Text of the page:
SIP stands for Session Initiation Protocol and it’s the protocol that allows VoIP calls to be made and received over a data connection. SIP communicates using ports 5060 & 5061 on the Internet; you can read more about ports here
The exact specification for the core of SIP can be found on the Internet Engineering Taskforce’s website and the latest thinking and workings on it can be found on the Working Groups page.
SIP can’t make a VoIP call work on its own. SIP just takes care of introducing and closing the phone call so to speak. It does that through two stages:
1) A SIP registration to the Yay.com Platform so we know you are connected to us and ready to make and receive calls
2) A SIP Invite conversation when you actually make and/or receive a call
We’ve posted some diagrams of the exact conversations that take place below to help you understand the steps involved. These steps in each case take place in milliseconds. A brief outline of what they do is below.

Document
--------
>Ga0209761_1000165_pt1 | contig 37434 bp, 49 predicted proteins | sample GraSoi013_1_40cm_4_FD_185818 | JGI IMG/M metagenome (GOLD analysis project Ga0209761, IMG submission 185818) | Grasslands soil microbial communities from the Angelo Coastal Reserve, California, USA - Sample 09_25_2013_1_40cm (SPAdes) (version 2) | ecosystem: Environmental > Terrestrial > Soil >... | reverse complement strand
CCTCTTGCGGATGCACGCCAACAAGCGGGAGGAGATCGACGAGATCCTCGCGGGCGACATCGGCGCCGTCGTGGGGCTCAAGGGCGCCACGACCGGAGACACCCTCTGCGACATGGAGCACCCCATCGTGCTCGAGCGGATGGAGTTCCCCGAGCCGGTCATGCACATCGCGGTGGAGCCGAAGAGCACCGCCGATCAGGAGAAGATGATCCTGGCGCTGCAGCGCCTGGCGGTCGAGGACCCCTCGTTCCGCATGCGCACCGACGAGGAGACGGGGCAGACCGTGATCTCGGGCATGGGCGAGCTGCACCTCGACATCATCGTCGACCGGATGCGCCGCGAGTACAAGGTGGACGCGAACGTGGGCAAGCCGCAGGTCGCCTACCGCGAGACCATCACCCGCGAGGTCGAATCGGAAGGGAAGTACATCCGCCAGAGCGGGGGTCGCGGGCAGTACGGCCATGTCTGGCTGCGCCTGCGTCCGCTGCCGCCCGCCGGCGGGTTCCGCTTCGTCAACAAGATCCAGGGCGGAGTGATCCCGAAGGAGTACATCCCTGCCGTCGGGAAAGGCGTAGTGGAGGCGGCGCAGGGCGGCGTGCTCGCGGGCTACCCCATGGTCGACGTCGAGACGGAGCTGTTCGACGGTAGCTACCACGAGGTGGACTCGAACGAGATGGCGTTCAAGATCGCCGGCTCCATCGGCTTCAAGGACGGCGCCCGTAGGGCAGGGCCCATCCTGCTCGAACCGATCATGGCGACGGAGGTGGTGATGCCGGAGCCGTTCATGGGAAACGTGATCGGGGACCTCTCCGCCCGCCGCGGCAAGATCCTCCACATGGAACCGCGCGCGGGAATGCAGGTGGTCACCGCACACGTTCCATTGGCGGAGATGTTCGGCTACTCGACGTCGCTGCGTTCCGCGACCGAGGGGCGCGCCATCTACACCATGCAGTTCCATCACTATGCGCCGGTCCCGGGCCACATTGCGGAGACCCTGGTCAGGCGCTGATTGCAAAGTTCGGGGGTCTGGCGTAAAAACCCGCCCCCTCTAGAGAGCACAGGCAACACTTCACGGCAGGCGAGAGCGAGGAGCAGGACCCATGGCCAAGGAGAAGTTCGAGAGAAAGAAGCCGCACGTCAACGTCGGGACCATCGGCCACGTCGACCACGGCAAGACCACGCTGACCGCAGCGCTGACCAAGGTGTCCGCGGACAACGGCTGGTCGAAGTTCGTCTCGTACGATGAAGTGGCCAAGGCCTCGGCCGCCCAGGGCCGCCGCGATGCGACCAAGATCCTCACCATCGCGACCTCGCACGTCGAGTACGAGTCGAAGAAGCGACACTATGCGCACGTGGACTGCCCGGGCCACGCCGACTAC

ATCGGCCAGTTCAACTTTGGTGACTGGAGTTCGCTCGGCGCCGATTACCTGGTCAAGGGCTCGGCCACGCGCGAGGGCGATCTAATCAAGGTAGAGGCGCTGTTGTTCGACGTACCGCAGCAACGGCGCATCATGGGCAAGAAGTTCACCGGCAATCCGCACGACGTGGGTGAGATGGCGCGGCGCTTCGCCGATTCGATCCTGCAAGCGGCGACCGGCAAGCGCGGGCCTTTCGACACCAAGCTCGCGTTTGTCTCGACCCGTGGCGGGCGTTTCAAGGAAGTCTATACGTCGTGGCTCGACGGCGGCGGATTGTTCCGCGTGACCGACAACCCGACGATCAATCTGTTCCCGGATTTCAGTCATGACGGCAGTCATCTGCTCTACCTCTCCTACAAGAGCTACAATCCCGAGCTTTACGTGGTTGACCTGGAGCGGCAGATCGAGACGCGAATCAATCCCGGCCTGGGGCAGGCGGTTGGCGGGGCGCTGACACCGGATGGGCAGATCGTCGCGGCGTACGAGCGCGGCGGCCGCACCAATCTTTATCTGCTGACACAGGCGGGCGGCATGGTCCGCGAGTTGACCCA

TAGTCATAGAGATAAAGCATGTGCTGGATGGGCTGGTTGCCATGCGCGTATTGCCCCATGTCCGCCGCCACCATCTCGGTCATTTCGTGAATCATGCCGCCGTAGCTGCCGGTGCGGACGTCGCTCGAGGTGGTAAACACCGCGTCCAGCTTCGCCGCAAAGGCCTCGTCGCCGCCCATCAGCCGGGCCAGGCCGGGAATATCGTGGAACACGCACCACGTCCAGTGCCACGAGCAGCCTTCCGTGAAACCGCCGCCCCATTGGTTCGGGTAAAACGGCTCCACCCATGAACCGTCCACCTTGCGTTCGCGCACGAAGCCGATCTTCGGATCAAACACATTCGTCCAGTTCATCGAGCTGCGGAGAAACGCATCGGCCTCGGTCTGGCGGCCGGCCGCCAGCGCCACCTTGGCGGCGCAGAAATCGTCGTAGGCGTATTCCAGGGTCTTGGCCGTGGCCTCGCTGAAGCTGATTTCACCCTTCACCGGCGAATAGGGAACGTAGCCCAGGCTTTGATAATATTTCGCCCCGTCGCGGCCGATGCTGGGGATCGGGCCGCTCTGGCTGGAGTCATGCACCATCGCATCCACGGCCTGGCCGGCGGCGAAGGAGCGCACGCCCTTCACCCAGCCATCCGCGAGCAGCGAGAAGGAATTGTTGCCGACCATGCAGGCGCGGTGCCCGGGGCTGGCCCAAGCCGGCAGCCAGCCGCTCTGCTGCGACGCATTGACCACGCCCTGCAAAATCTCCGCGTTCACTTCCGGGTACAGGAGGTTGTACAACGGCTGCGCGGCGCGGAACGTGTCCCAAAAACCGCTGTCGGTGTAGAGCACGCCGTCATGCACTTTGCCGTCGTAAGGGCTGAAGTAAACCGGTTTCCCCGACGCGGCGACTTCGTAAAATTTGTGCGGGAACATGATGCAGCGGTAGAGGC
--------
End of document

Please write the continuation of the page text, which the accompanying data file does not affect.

The SIP registration
This takes place when your softphone or hardware phone registers with us. If you like, its you saying “Hi, we are here and ready to make and receive phone calls”.
Most softphones and hardware phones register with a session time. That can be whatever length you choose it to be and is commonly set between 1 & 60 minutes in the preferences/configuration of your softphone or hardware phone.
When that period finishes, it simply registers again with us. It’s VoIP's way of saying, "hey I’m still here, just wanted to check in with you again so you don’t just presume I’m still here!". There is no loss of continuity on your ability to make or receive calls while its doing that routine “check in”.
Below is a diagram that shows the exact steps of that.
The SIP Conversation
This takes place when you actually make or receive a call and the “Invite” part is the most important part of it.
The “Invite” is where your client and the Yay.com servers are negotiating a little. You are telling us what Codec’s your softphone or hardware phone supports and in what order of preference and we are doing the same. We are also agreeing what RTP ports we are both going to use to transmit audio to/from each other.
Below is a diagram that shows the exact steps of that:
If you need any further help today, please don't hesitate to contact our friendly support team on 917 900 1929 or by email!